But what about freight?…in the peak hours on I-5 freight represents about 10% of all vehicles; reduce the numbers of SOVs by 10% and theoretically you could double the amount of freight getting through in the peaks. For true interstate freight movement there is I-205, and indeed lots of loads from the Puget Sound area to California go via I-90 and US 97. UPS the parcel delivery company whose main hub in on Swan Island already has solved its I-5 problems…it has 100 or so employees at a Clark county sub-hub. A UPS employee commented to me that if WashDOT really wanted to help freight, they would legalized “triples.” When I see raw logs hauled through Portland in the middle of the peak, I have to ask, “what freight crisis?” Another section of a bill of goods.
And is freight movement really that critical to the regional economy? Joe Cortright, a highly regarded student of this issue, was pretty clear the other night that its not. Surely no one will argue (except the Port of Portland) that the containers of frozen French fries and straw cubes moving to T-6 are the cornerstone of the regional economy. Intel did not lose market share due to whatever delays they may have in getting product to PDX. But this is not about freight…the first project endorsed by the “I-5 Trade Partnership” Task Force, Delta/Lombard, removes an existing freight advantage…the add-lane off Columbia Blvd. Southbound…for the benefit, God love ‘em, of Clark county commuters driving alone into Portland.
So what happens if nothing is built? More Clark county commuters join vanpools & carpools, ridership goes up on C-Tran’s new 4 and 4 Limited buses to Delta/Vanport MAX, fewer people move to Clark county, more Clark county residents opt for lower paying jobs there (sans Oregon income tax), some N. Portland businesses with a high % of Clark county employees (or whose owners live in Clark county) move their businesses north, some Clark county residents who work in Portland move to the revitalizing neighborhoods in N Portland. The sky does not fall! People adjust. Indeed property values edge up in N/NE Portland and cool off a bit in rural Clark county.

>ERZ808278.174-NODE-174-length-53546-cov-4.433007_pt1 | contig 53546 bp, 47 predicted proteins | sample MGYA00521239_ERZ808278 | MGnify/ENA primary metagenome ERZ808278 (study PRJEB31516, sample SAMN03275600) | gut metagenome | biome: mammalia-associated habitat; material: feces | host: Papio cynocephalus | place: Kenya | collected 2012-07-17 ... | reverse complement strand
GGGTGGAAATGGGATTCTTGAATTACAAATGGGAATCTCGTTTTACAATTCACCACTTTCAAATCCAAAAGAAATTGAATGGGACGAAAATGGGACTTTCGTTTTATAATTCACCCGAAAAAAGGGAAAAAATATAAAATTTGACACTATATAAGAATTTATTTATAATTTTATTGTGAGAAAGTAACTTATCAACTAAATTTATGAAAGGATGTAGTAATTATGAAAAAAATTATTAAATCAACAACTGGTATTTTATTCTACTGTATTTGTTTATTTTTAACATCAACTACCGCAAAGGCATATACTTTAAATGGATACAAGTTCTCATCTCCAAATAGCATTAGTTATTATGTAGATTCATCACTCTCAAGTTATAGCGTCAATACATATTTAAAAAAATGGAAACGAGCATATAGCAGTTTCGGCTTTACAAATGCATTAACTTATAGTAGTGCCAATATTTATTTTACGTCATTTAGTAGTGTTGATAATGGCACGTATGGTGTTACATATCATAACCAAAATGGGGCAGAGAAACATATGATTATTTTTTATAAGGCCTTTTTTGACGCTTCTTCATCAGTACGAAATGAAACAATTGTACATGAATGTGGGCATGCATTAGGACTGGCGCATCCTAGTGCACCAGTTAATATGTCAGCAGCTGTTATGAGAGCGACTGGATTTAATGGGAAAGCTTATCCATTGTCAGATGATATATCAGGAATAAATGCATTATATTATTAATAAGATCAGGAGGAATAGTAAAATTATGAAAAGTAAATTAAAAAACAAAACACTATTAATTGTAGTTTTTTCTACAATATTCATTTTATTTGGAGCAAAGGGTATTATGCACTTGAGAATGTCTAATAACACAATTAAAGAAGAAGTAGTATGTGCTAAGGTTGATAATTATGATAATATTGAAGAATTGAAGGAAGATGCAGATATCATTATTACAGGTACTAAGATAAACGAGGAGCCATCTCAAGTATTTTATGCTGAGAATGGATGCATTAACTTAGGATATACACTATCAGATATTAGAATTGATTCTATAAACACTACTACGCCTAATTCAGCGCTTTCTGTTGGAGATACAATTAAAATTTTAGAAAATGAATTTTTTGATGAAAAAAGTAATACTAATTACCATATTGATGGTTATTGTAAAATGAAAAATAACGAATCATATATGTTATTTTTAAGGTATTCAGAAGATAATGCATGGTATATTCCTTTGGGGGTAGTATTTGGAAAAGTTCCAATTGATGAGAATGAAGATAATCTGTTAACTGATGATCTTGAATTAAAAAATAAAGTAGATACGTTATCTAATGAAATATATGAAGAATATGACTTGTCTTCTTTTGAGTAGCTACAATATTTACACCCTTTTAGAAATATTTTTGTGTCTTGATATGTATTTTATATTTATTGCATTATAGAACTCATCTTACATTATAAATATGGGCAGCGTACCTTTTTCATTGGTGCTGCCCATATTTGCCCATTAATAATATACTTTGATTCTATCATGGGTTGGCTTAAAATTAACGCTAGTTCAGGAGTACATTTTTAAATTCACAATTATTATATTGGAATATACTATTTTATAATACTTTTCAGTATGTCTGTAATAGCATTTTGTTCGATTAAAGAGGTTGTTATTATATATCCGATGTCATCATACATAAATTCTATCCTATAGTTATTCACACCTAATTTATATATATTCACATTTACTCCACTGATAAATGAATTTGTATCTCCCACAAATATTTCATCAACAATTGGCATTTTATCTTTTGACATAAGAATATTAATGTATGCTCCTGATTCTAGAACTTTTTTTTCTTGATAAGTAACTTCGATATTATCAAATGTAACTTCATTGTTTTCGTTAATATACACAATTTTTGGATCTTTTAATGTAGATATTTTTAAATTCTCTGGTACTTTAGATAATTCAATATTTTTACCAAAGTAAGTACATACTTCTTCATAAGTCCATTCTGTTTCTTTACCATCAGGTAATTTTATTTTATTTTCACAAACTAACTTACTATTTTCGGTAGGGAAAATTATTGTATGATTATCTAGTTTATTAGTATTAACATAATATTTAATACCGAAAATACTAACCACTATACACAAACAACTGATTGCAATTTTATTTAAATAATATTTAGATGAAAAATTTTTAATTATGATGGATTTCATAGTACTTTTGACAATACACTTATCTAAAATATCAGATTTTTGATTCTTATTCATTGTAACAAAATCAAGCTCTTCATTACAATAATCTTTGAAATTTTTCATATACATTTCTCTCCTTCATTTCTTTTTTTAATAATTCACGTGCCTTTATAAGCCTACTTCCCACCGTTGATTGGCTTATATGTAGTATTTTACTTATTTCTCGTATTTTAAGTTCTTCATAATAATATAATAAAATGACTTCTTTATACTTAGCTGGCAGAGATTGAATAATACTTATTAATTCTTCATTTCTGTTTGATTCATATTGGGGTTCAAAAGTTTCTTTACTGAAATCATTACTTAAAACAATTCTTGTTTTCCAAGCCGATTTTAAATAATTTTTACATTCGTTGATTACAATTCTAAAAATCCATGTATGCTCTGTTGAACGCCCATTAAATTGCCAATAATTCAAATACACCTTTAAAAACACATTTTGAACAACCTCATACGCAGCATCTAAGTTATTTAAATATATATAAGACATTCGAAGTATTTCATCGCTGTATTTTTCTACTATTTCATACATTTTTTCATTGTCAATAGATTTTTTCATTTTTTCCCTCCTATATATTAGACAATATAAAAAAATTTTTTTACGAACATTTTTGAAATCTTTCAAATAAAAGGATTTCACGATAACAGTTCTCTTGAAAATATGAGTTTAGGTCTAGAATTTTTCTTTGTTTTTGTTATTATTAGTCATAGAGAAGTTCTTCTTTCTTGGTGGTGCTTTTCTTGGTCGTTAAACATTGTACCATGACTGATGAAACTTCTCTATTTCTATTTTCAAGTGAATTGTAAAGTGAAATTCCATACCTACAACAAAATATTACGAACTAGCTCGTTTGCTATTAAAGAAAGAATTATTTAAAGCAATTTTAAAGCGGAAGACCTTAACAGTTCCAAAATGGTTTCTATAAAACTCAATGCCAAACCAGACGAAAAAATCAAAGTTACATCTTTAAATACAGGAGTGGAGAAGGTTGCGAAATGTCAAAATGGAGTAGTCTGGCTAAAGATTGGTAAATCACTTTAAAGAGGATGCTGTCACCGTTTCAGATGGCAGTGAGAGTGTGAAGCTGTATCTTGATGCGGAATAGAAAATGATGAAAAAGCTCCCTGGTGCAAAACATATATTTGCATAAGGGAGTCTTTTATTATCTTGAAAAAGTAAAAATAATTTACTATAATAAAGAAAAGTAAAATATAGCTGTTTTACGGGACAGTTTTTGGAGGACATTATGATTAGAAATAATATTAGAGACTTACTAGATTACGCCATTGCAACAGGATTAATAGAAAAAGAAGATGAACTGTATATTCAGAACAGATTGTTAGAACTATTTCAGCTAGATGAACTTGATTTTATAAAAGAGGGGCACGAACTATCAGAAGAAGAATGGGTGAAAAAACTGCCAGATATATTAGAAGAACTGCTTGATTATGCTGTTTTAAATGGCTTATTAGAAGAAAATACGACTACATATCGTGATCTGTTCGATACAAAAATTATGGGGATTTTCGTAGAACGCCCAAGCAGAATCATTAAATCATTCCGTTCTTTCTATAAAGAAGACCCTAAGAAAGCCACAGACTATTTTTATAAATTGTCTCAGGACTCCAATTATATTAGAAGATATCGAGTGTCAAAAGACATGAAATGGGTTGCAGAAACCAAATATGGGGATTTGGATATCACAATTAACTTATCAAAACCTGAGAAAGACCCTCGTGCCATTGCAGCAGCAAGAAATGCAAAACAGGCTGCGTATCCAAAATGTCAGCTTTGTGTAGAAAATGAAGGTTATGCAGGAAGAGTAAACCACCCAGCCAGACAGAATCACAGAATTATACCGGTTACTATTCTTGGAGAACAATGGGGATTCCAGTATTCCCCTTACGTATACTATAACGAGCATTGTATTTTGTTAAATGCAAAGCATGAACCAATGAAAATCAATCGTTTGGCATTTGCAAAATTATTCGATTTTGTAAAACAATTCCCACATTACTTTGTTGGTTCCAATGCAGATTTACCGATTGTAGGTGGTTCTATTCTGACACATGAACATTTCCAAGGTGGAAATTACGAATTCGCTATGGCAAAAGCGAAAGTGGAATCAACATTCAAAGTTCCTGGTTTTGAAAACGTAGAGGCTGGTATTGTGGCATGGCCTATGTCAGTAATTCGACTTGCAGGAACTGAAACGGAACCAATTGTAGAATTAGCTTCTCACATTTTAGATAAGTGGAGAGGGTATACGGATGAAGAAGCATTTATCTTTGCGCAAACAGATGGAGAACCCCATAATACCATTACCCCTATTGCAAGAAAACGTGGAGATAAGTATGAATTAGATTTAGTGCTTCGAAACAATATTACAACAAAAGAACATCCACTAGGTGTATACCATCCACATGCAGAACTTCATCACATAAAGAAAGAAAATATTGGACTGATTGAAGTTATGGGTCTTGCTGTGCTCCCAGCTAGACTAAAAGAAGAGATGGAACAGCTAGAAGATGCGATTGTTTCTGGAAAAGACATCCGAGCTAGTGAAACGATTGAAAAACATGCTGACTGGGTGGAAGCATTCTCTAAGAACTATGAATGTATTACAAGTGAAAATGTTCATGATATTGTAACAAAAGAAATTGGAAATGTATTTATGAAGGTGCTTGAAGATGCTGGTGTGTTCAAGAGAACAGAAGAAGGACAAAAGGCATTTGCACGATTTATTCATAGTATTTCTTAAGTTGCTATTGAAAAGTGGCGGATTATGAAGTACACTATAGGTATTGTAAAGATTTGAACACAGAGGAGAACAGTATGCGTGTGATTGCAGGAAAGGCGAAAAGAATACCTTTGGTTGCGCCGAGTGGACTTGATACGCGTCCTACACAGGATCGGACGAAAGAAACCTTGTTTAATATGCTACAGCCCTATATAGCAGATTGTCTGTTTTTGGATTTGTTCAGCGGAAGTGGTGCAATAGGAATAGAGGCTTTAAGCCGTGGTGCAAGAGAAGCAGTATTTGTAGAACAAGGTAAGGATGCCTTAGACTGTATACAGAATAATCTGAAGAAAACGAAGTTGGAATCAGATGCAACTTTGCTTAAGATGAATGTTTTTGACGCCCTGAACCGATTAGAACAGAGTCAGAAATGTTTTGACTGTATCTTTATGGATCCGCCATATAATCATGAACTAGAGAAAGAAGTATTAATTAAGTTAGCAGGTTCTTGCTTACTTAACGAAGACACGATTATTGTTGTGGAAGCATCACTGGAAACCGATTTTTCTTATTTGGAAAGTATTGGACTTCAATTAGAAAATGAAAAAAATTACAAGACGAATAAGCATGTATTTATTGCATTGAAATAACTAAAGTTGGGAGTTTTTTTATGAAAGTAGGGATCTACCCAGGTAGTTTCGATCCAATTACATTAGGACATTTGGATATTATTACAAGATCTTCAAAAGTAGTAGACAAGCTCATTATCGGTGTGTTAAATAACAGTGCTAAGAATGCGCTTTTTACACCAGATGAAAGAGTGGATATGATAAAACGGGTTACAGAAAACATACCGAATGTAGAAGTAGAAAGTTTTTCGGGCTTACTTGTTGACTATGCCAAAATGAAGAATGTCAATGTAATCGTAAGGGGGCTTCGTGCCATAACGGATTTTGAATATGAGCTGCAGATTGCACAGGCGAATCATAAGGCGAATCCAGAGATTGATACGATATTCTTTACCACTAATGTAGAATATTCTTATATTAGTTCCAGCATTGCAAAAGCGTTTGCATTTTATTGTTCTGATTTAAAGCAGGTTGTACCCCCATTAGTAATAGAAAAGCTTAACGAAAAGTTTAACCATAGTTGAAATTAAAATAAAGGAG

The Arterial Bridge with MAX is really a compromise…more vehicle capacity, but not so much that its overwhelms Portland, real competitive transit options, especially to North and Northeast Portland, and all at much lower costs…one small bridge now and maybe another later. Curious, but the staff opposition to this option, to even analyzing this option, appears to be based on two arguments…1. it will not carry enough traffic and 2. it will carry too much traffic. Certainly it will be a busy structure, and it will allow the
worst offending on/off ramps on I-5 to be removed, and it will cost less. Most important, It will give Clark county residents a choice…take the freeway, take the arterial, take MAX, take a bus, ride a bike…sound familiar? To not demand a fair and impartial analysis of this option borders on the criminal.